"I don't know the key to success, but the key to failure is trying to please everybody."
- Bill Cosby
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My first 1K demo
Sunday, February 13, 2011 | Permalink

Even though I have written demos for over a decade now, I have never been part of the demoscene, never gone to a demo party, and only once in a long while have I ever really run the demos that come out of the demoscene. This tends to surprise people when they get to know me if they happened to have followed my site before. In general, I've been more interested in pushing the boundaries in terms of visual quality and performance in general, rather than squeezing the most out of a particular machine or shoehorning things into tiny executables. I did at some point in my early years give 4K demos a try, maybe around 1999 or so, but I gave up pretty quickly. With even an empty main() I got an executable that was 27KB IIRC. So I figured I had a few things to learn. Well, skip forward to 2011 and I got a renewed interest in the subject, and after a little research on the subject I was up and running with a simple OpenGL app that compiled to like 950 bytes or so. Given the small size I thought it would be cool to aim for 1K instead of 4K since that was within reach.

So I made another Mandelbrot viewer, since it's something relatively compact I thought I would be able to do quickly. A Mandelbrot viewer is perhaps the most original idea, I mean, it's not something that hasn't been done before, in fact I've done several myself before, although this one has the smoothest gradients I've managed to make so far. However, the project took far more time than I had originally anticipated. Once it was visually and functionally complete, I was somewhere over 1400 bytes. In the beginning it was rather quick to trim it down, shaving off dozens of bytes with every change. Until I got down to like 1100 bytes, after which I was happy to cut off another 5-10 bytes after an hour's work. Eventually after I got down to 1045 bytes I got kind of stuck and rewriting it all in assembly might have removed another few bytes, but I wasn't sure if it would be enough to shave off 21 bytes, so instead I changed the functionality a little. Thus there are two versions of the executables, one that's small enough to fit within the 1K limit, and one that contains the originally intended functionality, and thus is like 55 bytes larger.

If anyone knows any good tricks for slimming it down further that I might have missed, please let me know.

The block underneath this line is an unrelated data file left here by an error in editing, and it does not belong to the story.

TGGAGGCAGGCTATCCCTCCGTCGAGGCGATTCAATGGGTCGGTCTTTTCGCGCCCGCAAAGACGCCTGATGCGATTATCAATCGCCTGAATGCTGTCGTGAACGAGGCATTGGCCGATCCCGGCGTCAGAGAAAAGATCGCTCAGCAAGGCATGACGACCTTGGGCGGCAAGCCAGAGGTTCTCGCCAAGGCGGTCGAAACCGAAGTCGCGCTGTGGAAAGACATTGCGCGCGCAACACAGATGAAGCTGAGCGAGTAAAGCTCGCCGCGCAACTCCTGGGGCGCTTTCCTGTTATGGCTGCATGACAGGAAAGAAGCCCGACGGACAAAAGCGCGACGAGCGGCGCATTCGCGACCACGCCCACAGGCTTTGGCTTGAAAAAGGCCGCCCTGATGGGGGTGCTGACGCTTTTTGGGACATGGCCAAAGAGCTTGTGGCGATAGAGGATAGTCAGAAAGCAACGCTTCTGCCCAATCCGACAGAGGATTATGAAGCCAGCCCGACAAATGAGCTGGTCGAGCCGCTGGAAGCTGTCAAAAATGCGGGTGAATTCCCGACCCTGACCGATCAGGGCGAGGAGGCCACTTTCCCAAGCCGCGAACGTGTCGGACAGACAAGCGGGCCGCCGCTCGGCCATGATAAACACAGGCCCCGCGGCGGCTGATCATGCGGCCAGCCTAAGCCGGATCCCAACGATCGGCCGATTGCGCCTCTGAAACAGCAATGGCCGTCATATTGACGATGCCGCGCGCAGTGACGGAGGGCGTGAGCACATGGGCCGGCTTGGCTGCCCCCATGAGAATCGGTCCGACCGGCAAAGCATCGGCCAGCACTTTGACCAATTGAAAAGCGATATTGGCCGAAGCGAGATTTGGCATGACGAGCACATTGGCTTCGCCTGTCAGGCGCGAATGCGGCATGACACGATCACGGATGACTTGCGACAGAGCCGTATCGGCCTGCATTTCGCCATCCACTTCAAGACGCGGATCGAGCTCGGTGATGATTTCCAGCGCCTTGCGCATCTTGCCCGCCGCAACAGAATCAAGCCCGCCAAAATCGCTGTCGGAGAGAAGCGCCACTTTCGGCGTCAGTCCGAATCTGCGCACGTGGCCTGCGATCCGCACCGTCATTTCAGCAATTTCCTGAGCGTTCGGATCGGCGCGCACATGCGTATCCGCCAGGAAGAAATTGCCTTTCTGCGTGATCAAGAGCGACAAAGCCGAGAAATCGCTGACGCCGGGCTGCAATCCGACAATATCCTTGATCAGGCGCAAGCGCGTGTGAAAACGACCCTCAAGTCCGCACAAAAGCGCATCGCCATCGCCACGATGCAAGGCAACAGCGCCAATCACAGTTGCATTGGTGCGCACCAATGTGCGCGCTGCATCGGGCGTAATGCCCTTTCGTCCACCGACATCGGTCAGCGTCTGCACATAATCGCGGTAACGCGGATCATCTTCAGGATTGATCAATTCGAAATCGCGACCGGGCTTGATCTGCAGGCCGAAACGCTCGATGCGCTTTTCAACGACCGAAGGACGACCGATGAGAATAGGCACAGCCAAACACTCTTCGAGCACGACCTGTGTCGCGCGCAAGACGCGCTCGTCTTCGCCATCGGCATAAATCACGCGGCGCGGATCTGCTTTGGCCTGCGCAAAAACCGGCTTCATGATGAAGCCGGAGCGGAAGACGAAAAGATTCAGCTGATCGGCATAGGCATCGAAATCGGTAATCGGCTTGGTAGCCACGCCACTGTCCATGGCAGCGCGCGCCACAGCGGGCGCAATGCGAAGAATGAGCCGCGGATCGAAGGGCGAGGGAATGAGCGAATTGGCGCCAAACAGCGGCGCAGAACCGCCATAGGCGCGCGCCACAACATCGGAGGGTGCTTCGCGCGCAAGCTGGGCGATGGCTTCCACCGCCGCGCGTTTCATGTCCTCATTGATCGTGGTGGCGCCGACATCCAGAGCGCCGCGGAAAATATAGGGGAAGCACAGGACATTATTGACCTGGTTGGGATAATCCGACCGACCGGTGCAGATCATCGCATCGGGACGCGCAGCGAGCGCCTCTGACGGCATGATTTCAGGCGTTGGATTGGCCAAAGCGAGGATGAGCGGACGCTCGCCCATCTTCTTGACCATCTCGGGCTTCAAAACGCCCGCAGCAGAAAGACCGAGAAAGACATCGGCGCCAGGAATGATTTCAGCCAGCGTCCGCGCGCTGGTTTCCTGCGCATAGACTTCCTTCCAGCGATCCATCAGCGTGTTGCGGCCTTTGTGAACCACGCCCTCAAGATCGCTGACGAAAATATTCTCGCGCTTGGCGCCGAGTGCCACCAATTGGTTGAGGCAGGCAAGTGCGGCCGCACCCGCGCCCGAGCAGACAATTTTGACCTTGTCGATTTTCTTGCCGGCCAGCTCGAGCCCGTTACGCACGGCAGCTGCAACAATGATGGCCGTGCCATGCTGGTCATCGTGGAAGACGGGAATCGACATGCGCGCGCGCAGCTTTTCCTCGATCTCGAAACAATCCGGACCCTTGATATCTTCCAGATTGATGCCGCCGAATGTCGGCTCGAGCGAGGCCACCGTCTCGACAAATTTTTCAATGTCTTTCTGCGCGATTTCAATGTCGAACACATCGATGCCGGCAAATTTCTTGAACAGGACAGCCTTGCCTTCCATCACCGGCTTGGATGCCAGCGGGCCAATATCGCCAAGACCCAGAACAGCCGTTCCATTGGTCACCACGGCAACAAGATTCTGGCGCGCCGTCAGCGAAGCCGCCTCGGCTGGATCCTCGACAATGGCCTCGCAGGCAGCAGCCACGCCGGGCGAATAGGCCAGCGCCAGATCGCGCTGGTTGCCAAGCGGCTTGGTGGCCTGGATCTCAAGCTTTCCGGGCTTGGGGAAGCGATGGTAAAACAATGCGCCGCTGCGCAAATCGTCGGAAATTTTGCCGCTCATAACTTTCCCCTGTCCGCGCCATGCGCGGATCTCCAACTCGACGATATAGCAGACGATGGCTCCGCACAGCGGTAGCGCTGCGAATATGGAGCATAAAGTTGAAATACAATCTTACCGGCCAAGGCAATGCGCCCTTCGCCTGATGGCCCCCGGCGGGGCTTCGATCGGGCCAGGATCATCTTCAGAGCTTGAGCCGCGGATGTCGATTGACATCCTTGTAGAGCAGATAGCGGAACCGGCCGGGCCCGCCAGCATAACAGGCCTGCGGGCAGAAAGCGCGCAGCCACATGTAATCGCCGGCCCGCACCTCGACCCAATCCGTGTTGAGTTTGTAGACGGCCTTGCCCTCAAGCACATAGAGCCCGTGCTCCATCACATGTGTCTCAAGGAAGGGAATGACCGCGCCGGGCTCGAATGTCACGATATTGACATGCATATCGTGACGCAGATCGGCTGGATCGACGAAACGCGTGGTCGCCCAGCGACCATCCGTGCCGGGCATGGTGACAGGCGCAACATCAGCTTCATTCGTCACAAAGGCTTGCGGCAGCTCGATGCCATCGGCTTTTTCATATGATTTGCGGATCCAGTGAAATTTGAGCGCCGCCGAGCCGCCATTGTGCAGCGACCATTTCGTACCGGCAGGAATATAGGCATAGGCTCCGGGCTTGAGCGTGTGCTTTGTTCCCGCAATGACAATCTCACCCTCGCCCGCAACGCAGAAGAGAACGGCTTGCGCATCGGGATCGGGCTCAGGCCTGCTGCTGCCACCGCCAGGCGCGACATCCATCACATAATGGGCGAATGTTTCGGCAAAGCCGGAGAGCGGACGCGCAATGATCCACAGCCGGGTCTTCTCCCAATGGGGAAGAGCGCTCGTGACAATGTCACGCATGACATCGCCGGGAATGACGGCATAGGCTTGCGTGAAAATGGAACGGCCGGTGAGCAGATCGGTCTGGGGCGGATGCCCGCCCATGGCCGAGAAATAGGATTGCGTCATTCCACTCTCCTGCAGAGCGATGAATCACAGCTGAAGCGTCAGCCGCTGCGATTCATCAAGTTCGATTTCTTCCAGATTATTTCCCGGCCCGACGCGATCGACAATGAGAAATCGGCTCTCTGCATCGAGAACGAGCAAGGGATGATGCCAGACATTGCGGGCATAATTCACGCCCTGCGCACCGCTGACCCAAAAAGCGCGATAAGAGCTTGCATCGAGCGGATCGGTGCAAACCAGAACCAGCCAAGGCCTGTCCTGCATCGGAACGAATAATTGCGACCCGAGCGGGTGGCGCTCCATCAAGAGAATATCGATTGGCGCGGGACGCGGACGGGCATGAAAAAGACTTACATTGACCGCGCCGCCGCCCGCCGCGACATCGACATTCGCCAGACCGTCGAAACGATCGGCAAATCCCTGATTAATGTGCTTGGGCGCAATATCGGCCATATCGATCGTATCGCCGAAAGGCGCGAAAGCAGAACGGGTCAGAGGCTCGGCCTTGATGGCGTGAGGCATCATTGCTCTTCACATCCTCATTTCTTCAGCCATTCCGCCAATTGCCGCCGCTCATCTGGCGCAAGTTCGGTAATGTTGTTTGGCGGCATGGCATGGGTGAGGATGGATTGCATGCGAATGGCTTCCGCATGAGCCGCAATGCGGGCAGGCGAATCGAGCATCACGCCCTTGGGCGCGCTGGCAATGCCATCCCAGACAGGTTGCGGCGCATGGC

Update 2011-02-14:
Some sources I used to get started on this project:
1k/4k demo framework and examples
Crinkler secrets, 4k intro executable compressor at its best
Graphics Size Coding



Enter the code below

Sunday, February 13, 2011

Translating to OS X, it's your fault if I'm late to work tomorrow

Sunday, February 13, 2011

Translating to OS X, it's your fault if I'm late to work tomorrow

Monday, February 14, 2011

no download link?

Monday, February 14, 2011

@jason: http://www.humus.name/3D/1K-Mandelbrot.zip

Monday, February 14, 2011

I assume this was your starting point, but if so you probably ought to mention it anyway (and if not maybe it'll help you get smaller):


(Since he says his OpenGL shader 1K is 948 bytes, that seems suspiciously close to your initial "like 950 bytes or so".)

Monday, February 14, 2011

seems I also needed to download "crinkler" in order to build properly in release mode.


downloaded, copied 'crinkler.exe' to my sln directory and renamed it to link.exe

very cool setup! I am inspired to make some tiny code now.

Monday, February 14, 2011

nothings: I started this project from scratch, although in my research that link was indeed one of the most important sources to get me up and running. There are other sites and blog posts worth mentioning too. I'll put together a small list of related reading tonight.

Monday, February 14, 2011

Hi! I have GTX480 w/ 266.58whql. I got min 118fps-zoom inner and 260fps-zoom outter at 1600x1200-FULL.

you should enabled vsync and MUST change to 64Hz for get pure smooth because any other vertical frequency (most LCD's at 60Hz) may get lag/micro-stutter. therefore, not to have pure smooth.

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